What are Coaxial Valves? Working Principles & Types – Coaxial valves are meant to be entirely pressure balanced. The switching behavior is virtually unaffected by the pending medium pressure. Regardless of whether the valves are under vacuum, low pressure, or high pressure, the switching capacity stays constant and the valves switch safely. The pressure levels are limited only by the seal friction at higher pressures. In this post, we discuss the basics of coaxial valves, their working principles and types.
What is A Coaxial Valve?
A coaxial valve functions by using an internal laterally moveable hollow tube that may regulate or redirect the flow of media flowing through the valve. Internal coax tubes are usually made of 316 stainless steel, which has better corrosion, wear, and chemical resistance, making it appropriate for a variety of inert, aggressive, corrosive, polluted, abrasive thick glutinous liquid or gas media.
PTFE, NBR, EPDM, or FKM O ring seals hold the coaxial tube in place, allowing for lateral tube movement while preventing the media from touching any of the valve’s internal elements. When pushed laterally (coaxially) by either an electromagnetic solenoid or an external pneumatic air pilot control, the tube ends will seal against a gasket or seal to either block or allow the passage of media.
Features of Coaxial Valves
Free Flow Path
Coaxial valves are designed for highly viscous fluids because the flow path is relatively free of obstructions. Because of the simple design, they can withstand large flow rates with minimal pressure loss.
Unaffected by Pressure
Coaxial solenoid valves can withstand pressures of up to 400 bar and are unaffected by pressure changes at the inlet or outlet. They can also work in a vacuum or at a zero pressure difference.
Coaxial valves are extremely fast-acting when compared to other valves for highly viscous media (motorized ball, gate, butterfly, and globe valves). Other methods might take a long time to activate.
During the valve manufacturing process, position signaling devices can be added to send open or closed position feedback.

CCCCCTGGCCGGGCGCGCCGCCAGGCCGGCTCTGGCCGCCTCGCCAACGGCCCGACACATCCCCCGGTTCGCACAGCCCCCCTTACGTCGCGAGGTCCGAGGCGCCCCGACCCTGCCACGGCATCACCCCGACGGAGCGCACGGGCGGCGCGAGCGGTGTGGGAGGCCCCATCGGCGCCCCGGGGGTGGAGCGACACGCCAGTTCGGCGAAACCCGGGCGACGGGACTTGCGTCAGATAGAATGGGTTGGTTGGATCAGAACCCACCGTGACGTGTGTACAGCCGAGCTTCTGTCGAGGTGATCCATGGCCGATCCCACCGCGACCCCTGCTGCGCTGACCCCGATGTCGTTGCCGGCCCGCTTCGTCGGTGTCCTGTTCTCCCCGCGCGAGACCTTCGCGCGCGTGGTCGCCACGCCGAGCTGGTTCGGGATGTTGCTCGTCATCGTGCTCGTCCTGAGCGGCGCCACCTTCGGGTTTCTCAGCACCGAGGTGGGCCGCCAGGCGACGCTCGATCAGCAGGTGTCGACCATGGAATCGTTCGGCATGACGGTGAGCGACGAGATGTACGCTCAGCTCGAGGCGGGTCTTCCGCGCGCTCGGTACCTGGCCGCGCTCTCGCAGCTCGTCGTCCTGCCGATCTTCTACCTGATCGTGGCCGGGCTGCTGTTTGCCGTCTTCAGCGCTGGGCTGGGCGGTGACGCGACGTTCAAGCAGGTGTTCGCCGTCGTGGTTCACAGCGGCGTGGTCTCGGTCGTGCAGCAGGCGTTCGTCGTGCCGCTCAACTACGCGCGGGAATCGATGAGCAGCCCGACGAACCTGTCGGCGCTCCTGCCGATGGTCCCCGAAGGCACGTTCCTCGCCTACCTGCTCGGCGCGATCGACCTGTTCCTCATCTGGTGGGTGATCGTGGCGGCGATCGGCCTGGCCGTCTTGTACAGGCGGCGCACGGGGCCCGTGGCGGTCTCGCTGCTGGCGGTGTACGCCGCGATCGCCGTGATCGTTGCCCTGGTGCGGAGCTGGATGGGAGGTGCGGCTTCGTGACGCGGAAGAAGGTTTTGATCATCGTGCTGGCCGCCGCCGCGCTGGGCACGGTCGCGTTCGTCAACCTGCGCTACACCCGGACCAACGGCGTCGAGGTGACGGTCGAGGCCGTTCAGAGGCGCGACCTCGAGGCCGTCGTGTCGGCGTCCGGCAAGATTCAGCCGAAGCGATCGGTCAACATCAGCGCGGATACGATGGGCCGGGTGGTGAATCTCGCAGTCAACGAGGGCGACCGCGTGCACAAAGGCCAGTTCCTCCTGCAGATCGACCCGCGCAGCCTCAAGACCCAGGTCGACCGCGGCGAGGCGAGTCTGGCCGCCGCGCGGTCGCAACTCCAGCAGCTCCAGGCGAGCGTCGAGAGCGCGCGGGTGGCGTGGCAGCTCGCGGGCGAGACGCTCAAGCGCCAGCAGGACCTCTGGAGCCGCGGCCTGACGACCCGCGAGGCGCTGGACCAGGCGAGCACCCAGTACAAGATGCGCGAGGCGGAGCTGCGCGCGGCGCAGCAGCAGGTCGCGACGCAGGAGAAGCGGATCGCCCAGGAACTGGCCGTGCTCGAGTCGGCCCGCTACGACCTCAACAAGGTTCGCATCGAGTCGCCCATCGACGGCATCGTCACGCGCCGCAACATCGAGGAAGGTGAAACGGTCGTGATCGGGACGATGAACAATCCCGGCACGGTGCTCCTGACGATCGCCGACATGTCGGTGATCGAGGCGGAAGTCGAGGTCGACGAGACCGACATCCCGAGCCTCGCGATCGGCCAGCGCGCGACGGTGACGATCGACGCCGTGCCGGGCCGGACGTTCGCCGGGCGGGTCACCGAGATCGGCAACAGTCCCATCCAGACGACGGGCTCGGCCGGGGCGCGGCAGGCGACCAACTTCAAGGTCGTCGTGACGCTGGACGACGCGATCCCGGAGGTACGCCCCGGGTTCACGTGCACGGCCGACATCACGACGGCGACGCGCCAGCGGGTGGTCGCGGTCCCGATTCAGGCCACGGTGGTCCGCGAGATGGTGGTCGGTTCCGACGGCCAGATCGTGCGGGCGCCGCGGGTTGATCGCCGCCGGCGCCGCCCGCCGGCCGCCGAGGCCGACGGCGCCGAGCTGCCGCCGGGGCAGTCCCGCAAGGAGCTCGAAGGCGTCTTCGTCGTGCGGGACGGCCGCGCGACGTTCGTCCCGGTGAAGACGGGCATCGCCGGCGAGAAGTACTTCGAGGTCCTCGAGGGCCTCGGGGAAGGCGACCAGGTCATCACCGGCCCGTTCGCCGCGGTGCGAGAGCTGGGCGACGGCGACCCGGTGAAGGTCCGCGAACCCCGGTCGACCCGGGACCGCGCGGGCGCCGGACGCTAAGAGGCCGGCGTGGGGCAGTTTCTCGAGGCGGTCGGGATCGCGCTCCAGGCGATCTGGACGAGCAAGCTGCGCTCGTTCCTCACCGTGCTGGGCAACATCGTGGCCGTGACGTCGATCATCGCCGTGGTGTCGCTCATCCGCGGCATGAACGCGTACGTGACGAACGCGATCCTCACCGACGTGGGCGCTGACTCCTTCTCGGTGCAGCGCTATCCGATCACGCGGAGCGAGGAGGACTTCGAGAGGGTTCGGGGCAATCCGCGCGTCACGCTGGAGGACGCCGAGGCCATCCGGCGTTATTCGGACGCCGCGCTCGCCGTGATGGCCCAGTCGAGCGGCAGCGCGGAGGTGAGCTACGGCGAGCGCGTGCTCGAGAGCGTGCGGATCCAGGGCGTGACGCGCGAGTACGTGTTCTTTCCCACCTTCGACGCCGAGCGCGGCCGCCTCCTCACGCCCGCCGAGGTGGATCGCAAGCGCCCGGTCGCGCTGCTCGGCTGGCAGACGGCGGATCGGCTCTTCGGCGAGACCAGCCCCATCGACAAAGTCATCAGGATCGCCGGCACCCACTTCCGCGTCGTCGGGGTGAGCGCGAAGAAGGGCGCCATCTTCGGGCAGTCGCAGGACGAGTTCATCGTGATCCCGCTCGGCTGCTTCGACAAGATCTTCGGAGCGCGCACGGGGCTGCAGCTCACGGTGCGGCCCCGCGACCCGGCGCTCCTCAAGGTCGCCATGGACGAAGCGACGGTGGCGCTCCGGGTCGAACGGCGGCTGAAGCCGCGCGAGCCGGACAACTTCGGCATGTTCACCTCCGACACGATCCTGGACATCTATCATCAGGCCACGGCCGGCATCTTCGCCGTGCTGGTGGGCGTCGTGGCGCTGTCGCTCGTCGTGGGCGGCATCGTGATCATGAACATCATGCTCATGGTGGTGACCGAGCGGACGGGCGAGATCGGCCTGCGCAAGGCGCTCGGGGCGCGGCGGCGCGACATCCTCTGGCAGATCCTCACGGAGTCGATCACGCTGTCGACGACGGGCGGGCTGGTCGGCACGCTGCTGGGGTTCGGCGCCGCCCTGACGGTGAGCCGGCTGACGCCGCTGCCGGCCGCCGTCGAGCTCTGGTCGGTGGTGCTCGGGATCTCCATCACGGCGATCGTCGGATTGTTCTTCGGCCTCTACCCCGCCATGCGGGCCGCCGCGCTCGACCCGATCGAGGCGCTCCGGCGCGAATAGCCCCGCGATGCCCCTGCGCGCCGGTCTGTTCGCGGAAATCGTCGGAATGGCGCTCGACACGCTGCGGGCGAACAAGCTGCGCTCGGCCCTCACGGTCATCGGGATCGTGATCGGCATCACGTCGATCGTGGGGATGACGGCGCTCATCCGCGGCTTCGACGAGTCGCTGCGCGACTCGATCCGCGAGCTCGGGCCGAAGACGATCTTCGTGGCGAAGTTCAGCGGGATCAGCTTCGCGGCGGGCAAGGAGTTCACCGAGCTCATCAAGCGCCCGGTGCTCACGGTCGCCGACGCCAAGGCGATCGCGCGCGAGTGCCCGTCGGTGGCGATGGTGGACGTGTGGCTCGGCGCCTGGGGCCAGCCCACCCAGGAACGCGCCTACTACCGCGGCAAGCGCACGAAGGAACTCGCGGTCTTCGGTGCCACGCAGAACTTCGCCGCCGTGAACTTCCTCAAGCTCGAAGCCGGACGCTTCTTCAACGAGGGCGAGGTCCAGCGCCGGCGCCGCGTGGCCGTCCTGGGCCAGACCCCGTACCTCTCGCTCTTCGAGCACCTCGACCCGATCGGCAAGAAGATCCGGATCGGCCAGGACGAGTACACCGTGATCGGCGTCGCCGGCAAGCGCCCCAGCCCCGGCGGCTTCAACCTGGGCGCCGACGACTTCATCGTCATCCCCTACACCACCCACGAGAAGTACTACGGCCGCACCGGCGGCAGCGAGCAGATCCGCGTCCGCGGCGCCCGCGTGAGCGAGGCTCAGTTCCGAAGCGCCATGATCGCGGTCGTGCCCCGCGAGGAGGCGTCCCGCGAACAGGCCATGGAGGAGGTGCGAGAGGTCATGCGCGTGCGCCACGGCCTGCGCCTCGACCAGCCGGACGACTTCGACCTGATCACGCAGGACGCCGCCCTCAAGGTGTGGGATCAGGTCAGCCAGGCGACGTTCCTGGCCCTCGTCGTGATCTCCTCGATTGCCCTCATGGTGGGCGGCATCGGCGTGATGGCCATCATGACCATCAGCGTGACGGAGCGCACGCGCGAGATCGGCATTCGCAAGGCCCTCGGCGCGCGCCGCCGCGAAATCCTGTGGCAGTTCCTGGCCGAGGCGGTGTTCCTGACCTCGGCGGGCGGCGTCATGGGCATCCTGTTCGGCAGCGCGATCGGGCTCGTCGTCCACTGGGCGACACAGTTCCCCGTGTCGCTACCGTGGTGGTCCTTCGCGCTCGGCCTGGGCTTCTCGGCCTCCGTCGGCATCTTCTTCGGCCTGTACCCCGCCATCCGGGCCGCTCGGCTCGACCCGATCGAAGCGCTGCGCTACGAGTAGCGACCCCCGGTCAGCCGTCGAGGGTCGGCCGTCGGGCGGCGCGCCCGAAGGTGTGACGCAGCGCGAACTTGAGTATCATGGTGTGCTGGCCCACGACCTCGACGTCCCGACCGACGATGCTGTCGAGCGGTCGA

Coax valves have a long cycle life, are durable, and require little upkeep. They can, however, be equipped with manual overrides to make commissioning and maintenance easier.
Types of Coaxial Valves
Coaxial Solenoid Valves
A solenoid-operated 2/2 way, usually closed coaxial valve (two ports P input 1 and A output 1) is shown on the right, with the flow route running via a central core tube (3), which is the tube. When an electrical signal is supplied to the connection (5), the coil (4) creates a magnetic field that pulls the tube (3) laterally towards it (left to right), revealing a flow channel through the valve. When the power is turned off, the spring returns the armature to its closed rest position. Coaxial valves are also available in 2/2 way typically open configurations, which are spring open with power to shut.
3/2 way coaxial solenoid controlled valves are also available, with 3 ports and 2 positions. This is a third port (R) or exhaust port that is at 90 degrees to port P (essentially when diagram item 1 points) and is either open when port A is closed (tube to the left exposing R) or closed when port A is open (tube to the right covering R).
Coaxial Pneumatic Valves
The image on the right shows an externally compressed air pilot controlled 2/2 way normally closed coax valve, in which the solenoid coil has been replaced by a pneumatic piston (3) and the connector has been replaced by two air control inlet pilot holes (6), which are generally surrounded by four namur mounting holes so that 5/2 way namur interface solenoid controllers can be straightforwardly mounted to the valve body to control the compressed air supply. Because the tube (3) is resting on the sealing face, a normally closed valve with intake port P (1) and output port A at rest will restrict passage from P to A. (2). When compressed air is injected into the pilot hole (6) of the air coax valve, the piston slides laterally (coaxially) away from the sealing face (2), enabling flow. When the pressurized air is withdrawn, the internal spring pushes the tube back to its resting position, sealing (2) the valve and prohibiting flow. These valves can be provided 2/2 way typically open, with the spring holding the valve open until compressed air is applied to close it.